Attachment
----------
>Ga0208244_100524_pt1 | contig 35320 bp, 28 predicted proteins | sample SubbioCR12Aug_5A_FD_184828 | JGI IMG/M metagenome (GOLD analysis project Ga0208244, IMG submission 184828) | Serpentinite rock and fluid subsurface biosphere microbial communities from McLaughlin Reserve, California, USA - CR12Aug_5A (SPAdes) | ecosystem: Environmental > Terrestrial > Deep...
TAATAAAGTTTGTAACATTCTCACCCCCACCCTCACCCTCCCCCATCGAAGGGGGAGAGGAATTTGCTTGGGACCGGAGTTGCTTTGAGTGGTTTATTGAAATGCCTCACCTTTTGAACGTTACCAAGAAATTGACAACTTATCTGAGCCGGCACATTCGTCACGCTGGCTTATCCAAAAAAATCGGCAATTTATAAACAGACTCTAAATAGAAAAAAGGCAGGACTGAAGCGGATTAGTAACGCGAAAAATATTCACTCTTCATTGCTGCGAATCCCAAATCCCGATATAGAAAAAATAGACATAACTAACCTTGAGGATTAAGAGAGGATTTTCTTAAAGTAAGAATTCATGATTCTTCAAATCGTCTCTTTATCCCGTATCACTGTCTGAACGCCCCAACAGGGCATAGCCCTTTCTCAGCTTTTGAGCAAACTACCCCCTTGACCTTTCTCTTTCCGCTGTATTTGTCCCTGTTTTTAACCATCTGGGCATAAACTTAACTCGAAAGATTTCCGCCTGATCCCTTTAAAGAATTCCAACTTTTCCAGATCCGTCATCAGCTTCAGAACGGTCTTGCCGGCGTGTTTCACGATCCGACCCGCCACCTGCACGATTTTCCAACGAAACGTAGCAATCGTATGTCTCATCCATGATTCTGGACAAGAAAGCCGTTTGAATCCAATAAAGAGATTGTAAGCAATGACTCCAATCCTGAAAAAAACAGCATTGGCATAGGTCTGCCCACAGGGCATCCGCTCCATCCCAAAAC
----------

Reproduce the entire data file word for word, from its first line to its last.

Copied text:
>Ga0208244_100524_pt1 | contig 35320 bp, 28 predicted proteins | sample SubbioCR12Aug_5A_FD_184828 | JGI IMG/M metagenome (GOLD analysis project Ga0208244, IMG submission 184828) | Serpentinite rock and fluid subsurface biosphere microbial communities from McLaughlin Reserve, California, USA - CR12Aug_5A (SPAdes) | ecosystem: Environmental > Terrestrial > Deep...
TAATAAAGTTTGTAACATTCTCACCCCCACCCTCACCCTCCCCCATCGAAGGGGGAGAGGAATTTGCTTGGGACCGGAGTTGCTTTGAGTGGTTTATTGAAATGCCTCACCTTTTGAACGTTACCAAGAAATTGACAACTTATCTGAGCCGGCACATTCGTCACGCTGGCTTATCCAAAAAAATCGGCAATTTATAAACAGACTCTAAATAGAAAAAAGGCAGGACTGAAGCGGATTAGTAACGCGAAAAATATTCACTCTTCATTGCTGCGAATCCCAAATCCCGATATAGAAAAAATAGACATAACTAACCTTGAGGATTAAGAGAGGATTTTCTTAAAGTAAGAATTCATGATTCTTCAAATCGTCTCTTTATCCCGTATCACTGTCTGAACGCCCCAACAGGGCATAGCCCTTTCTCAGCTTTTGAGCAAACTACCCCCTTGACCTTTCTCTTTCCGCTGTATTTGTCCCTGTTTTTAACCATCTGGGCATAAACTTAACTCGAAAGATTTCCGCCTGATCCCTTTAAAGAATTCCAACTTTTCCAGATCCGTCATCAGCTTCAGAACGGTCTTGCCGGCGTGTTTCACGATCCGACCCGCCACCTGCACGATTTTCCAACGAAACGTAGCAATCGTATGTCTCATCCATGATTCTGGACAAGAAAGCCGTTTGAATCCAATAAAGAGATTGTAAGCAATGACTCCAATCCTGAAAAAAACAGCATTGGCATAGGTCTGCCCACAGGGCATCCGCTCCATCCCAAAAC